“I actually come from a long line of Baptist preachers. Her dad, her grandfather, her great-grandfather—there are a few generations of small-town Baptist preachers,” Ketterlin stated.

After his initial call in high school, Ketterlin started college studies with the idea of the priesthood but then decided to go into campus ministry. He went on to earn a Masters in Pastoral Ministry from St. John’s School of Theology and Seminary.

The idea of a religious vocation later resurfaced while he was director of campus ministry for the University of Missouri-Rolla (now Missouri S&T).

“Once I got into the job as a lay minister in the Church, there was still this absence,” explained Ketterlin.

He initially spent one year discerning with the Missionaries of the Precious Blood—Kansas City Province, before seeking a more contemplative form of religious life with the Carmelites in Chicago. He spent three years with the Carmelites, making simple vows and studying for the priesthood at the Catholic Theological Union in Chicago and then Early and Eastern Christian Spirituality at the Catholic University of America in Washington, D.C.

“My time with the Carmelites has definitely given me a spiritual foundation that I think every priest needs—some sort of spiritual foundation, not necessarily Carmelite—but just pulling from the saints who have come before us, to really have that rock and foundation with God,” he said.

As Ketterlin studied and discerned his vocation, the diocesan priesthood kept calling him more and more. After a year of living in the world, he was accepted as a seminarian for the Diocese of Kansas City-St. Joseph and continued seminary studies at Mt. St. Mary’s Seminary in Cincinnati.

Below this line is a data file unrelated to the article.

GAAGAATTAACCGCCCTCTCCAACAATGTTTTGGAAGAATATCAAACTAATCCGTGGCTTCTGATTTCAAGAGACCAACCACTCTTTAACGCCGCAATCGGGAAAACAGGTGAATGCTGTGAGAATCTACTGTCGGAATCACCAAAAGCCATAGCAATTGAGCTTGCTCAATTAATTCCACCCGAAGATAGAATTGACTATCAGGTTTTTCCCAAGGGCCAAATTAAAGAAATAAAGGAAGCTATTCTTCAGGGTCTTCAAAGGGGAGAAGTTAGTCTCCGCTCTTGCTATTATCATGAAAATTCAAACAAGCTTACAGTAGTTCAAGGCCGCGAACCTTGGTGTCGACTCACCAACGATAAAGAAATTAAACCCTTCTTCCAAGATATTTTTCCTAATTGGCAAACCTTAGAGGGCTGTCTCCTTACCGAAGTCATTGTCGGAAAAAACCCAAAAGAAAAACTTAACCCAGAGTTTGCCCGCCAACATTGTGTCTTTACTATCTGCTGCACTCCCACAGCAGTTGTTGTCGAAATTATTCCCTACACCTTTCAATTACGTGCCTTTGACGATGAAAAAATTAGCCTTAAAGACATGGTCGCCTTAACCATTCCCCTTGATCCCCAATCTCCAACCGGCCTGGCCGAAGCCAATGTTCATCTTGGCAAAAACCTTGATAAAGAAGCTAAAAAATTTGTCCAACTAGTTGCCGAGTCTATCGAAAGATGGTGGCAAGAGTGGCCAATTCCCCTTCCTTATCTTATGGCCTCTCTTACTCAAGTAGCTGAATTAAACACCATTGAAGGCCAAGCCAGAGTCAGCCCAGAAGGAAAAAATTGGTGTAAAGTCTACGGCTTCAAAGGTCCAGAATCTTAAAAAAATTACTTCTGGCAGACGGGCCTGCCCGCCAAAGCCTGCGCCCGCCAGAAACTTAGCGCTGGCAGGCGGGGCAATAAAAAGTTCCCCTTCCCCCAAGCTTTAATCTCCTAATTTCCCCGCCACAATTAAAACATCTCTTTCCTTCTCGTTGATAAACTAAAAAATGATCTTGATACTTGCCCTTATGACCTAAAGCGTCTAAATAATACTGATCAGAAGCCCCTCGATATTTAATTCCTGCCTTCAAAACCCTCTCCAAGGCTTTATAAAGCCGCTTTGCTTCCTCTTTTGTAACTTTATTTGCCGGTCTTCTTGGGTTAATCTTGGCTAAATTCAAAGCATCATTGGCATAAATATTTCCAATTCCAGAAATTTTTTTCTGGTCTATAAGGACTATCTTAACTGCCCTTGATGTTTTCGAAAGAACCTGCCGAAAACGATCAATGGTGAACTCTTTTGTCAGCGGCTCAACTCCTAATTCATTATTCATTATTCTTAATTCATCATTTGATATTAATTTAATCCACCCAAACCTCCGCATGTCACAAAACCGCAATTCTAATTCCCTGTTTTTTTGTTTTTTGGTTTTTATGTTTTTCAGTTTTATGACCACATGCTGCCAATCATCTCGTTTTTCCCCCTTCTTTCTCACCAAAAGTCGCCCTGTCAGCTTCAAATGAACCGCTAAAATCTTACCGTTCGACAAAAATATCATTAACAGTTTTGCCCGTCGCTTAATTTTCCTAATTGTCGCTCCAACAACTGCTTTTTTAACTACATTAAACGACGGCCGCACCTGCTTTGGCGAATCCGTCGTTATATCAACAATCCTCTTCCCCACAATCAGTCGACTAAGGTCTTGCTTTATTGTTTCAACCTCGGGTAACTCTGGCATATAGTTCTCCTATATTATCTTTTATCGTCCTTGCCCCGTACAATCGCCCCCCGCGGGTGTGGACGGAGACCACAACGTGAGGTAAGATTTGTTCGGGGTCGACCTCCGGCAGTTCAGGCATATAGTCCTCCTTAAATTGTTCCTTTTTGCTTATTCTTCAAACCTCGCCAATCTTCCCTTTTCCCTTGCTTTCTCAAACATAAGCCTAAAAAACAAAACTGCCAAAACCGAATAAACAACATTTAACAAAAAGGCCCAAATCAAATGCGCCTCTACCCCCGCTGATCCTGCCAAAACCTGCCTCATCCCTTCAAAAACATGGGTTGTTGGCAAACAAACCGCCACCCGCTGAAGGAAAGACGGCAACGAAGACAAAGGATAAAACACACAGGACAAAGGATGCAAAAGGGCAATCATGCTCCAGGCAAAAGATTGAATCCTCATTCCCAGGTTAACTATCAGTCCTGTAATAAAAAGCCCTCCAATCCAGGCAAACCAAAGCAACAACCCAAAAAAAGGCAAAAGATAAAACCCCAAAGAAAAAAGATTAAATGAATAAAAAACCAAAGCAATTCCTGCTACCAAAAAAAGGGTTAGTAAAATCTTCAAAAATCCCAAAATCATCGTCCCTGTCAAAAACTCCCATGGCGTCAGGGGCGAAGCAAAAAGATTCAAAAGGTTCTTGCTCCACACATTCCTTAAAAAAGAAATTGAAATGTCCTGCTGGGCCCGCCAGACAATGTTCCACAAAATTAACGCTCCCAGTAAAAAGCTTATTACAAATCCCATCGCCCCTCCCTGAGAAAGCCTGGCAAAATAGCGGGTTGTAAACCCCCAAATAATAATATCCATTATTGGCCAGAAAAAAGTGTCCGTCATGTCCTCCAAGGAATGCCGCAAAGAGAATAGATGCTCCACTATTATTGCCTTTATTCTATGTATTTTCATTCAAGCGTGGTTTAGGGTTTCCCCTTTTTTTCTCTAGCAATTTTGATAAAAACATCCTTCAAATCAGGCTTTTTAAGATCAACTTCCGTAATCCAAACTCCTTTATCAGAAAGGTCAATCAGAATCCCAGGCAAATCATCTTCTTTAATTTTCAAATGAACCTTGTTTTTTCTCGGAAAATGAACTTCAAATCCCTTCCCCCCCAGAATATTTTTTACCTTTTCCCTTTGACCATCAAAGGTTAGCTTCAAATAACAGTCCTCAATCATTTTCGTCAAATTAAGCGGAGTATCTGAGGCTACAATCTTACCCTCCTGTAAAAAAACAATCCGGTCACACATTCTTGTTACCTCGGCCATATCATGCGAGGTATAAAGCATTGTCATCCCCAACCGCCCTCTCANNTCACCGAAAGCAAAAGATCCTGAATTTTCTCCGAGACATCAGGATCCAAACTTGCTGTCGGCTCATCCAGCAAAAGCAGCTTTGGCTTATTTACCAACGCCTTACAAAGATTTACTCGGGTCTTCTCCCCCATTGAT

“When I’m done with this round, I’ll have almost 200 hours of graduate theology. Which means I should be a lot smarter than I am, but its just given me a lot more to pull from,” he chuckled.

“I’ve taken classes at four different seminaries along the way, which definitely most guys have not done that. But it’s also been a very good gift because each seminary has a different approach in theology, with living out the faith and the teachings of the Church,” said Ketterlin, also stating his time in orthodox training at Mt. St. Mary’s has been a breath of fresh air that reaffirms his vocation.

The scope of his studies and experience allows him to have conversations about confusing or controversial aspects of faith.
“I’ve found its really, really helped me in relating to people, and understanding what our church has been through a little bit better, where we may be going, what different kinds of ministries we may be needing. Every little speed bump and obstacle has been part of God’s plan, and has been part of preparing me for ordination.”

When he’s not studying or praying, Ketterlin enjoys sports.

“The guys are joking because, you know, I’m the second oldest person in the seminary here, I’m the old man,” he said. “This last year I had a few injuries so I had to make the transition from the soccer player to the soccer coach. But I love playing baseball, softball, basketball, soccer, running, a lot of writing—I enjoy that also.”

Ketterlin also has a number of written works, including a publication of his memoirs titled “Remembering God: The Story of a Volunteer in Hurricane Katrina”.

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Wednesday
October 17, 2018
Newspaper of the Diocese of Kansas City ~ St. Joseph